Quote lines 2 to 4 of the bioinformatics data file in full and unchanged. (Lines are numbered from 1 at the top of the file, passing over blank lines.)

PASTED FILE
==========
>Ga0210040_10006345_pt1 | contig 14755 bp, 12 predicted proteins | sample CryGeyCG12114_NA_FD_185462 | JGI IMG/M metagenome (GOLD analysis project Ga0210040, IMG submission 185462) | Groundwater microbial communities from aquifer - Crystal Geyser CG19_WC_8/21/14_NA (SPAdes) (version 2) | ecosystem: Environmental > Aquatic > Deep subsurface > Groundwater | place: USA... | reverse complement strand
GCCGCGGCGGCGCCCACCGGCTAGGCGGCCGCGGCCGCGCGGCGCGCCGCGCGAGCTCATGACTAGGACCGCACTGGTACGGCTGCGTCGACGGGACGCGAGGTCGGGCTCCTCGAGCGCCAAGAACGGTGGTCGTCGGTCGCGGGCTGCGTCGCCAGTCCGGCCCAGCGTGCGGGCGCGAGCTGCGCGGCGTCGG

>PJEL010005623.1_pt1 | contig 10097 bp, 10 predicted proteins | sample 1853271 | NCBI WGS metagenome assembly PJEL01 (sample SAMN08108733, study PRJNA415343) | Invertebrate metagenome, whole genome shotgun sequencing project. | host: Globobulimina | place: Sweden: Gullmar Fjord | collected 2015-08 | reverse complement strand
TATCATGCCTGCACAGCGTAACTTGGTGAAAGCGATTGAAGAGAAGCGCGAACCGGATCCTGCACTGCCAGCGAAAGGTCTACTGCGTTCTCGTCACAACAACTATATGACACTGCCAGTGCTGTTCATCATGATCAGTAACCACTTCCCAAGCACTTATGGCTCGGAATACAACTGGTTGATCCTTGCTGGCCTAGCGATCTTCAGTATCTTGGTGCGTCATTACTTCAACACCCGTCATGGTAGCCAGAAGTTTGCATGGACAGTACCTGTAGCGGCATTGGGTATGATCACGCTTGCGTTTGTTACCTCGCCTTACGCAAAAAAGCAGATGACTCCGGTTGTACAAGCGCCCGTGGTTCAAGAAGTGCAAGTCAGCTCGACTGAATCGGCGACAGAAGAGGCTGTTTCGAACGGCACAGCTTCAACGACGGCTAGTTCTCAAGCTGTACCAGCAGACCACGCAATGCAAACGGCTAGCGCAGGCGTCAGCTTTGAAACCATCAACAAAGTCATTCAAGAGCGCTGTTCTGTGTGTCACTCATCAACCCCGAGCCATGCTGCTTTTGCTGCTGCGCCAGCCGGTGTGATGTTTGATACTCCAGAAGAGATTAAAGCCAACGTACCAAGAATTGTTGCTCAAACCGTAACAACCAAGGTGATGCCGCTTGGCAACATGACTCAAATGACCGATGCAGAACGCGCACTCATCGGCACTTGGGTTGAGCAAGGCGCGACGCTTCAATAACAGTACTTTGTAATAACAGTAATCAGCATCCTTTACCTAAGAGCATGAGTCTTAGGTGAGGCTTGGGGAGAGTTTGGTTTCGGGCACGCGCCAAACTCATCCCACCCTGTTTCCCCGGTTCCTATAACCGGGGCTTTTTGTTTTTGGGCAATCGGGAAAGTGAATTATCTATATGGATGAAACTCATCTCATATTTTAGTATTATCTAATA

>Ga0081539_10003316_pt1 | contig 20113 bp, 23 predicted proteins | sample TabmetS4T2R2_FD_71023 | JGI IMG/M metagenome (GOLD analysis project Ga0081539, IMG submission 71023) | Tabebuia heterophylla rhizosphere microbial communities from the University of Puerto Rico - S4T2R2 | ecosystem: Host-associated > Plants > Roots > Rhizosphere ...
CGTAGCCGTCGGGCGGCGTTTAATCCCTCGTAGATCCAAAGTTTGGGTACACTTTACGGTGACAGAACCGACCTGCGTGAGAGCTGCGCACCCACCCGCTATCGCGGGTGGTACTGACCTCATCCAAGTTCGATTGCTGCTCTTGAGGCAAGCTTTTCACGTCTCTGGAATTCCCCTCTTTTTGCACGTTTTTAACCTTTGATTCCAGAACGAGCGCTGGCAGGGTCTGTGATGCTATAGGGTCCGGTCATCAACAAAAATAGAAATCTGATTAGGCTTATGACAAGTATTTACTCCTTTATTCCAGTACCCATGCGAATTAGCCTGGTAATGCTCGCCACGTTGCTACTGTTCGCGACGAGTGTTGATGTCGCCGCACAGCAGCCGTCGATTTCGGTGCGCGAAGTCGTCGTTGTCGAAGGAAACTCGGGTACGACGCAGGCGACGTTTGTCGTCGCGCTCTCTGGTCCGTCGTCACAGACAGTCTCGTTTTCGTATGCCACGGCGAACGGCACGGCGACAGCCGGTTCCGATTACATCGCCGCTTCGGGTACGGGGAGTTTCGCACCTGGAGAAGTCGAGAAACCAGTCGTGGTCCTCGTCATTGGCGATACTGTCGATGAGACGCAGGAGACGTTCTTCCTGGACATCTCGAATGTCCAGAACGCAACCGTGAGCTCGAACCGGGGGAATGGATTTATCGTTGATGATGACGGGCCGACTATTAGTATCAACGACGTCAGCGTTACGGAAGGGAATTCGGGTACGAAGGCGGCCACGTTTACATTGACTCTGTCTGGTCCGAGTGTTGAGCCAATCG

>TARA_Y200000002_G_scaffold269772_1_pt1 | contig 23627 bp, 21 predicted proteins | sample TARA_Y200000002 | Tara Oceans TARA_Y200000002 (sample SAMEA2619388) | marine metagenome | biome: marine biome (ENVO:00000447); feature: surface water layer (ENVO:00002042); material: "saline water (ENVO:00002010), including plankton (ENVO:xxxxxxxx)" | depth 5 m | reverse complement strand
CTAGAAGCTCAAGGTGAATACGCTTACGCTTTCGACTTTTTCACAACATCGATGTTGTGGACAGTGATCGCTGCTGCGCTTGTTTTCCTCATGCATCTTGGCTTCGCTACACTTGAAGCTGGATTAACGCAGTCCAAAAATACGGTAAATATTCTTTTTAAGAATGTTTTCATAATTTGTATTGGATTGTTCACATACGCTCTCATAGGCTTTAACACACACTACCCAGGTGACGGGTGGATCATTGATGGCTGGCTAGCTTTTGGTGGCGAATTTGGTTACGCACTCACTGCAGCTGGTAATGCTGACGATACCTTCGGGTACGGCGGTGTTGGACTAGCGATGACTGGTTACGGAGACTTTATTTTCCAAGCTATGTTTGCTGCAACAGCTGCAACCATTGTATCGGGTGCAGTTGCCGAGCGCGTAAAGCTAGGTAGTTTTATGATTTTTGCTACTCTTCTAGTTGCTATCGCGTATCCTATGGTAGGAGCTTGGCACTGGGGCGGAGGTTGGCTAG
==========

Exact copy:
GCCGCGGCGGCGCCCACCGGCTAGGCGGCCGCGGCCGCGCGGCGCGCCGCGCGAGCTCATGACTAGGACCGCACTGGTACGGCTGCGTCGACGGGACGCGAGGTCGGGCTCCTCGAGCGCCAAGAACGGTGGTCGTCGGTCGCGGGCTGCGTCGCCAGTCCGGCCCAGCGTGCGGGCGCGAGCTGCGCGGCGTCGG

>PJEL010005623.1_pt1 | contig 10097 bp, 10 predicted proteins | sample 1853271 | NCBI WGS metagenome assembly PJEL01 (sample SAMN08108733, study PRJNA415343) | Invertebrate metagenome, whole genome shotgun sequencing project. | host: Globobulimina | place: Sweden: Gullmar Fjord | collected 2015-08 | reverse complement strand
TATCATGCCTGCACAGCGTAACTTGGTGAAAGCGATTGAAGAGAAGCGCGAACCGGATCCTGCACTGCCAGCGAAAGGTCTACTGCGTTCTCGTCACAACAACTATATGACACTGCCAGTGCTGTTCATCATGATCAGTAACCACTTCCCAAGCACTTATGGCTCGGAATACAACTGGTTGATCCTTGCTGGCCTAGCGATCTTCAGTATCTTGGTGCGTCATTACTTCAACACCCGTCATGGTAGCCAGAAGTTTGCATGGACAGTACCTGTAGCGGCATTGGGTATGATCACGCTTGCGTTTGTTACCTCGCCTTACGCAAAAAAGCAGATGACTCCGGTTGTACAAGCGCCCGTGGTTCAAGAAGTGCAAGTCAGCTCGACTGAATCGGCGACAGAAGAGGCTGTTTCGAACGGCACAGCTTCAACGACGGCTAGTTCTCAAGCTGTACCAGCAGACCACGCAATGCAAACGGCTAGCGCAGGCGTCAGCTTTGAAACCATCAACAAAGTCATTCAAGAGCGCTGTTCTGTGTGTCACTCATCAACCCCGAGCCATGCTGCTTTTGCTGCTGCGCCAGCCGGTGTGATGTTTGATACTCCAGAAGAGATTAAAGCCAACGTACCAAGAATTGTTGCTCAAACCGTAACAACCAAGGTGATGCCGCTTGGCAACATGACTCAAATGACCGATGCAGAACGCGCACTCATCGGCACTTGGGTTGAGCAAGGCGCGACGCTTCAATAACAGTACTTTGTAATAACAGTAATCAGCATCCTTTACCTAAGAGCATGAGTCTTAGGTGAGGCTTGGGGAGAGTTTGGTTTCGGGCACGCGCCAAACTCATCCCACCCTGTTTCCCCGGTTCCTATAACCGGGGCTTTTTGTTTTTGGGCAATCGGGAAAGTGAATTATCTATATGGATGAAACTCATCTCATATTTTAGTATTATCTAATA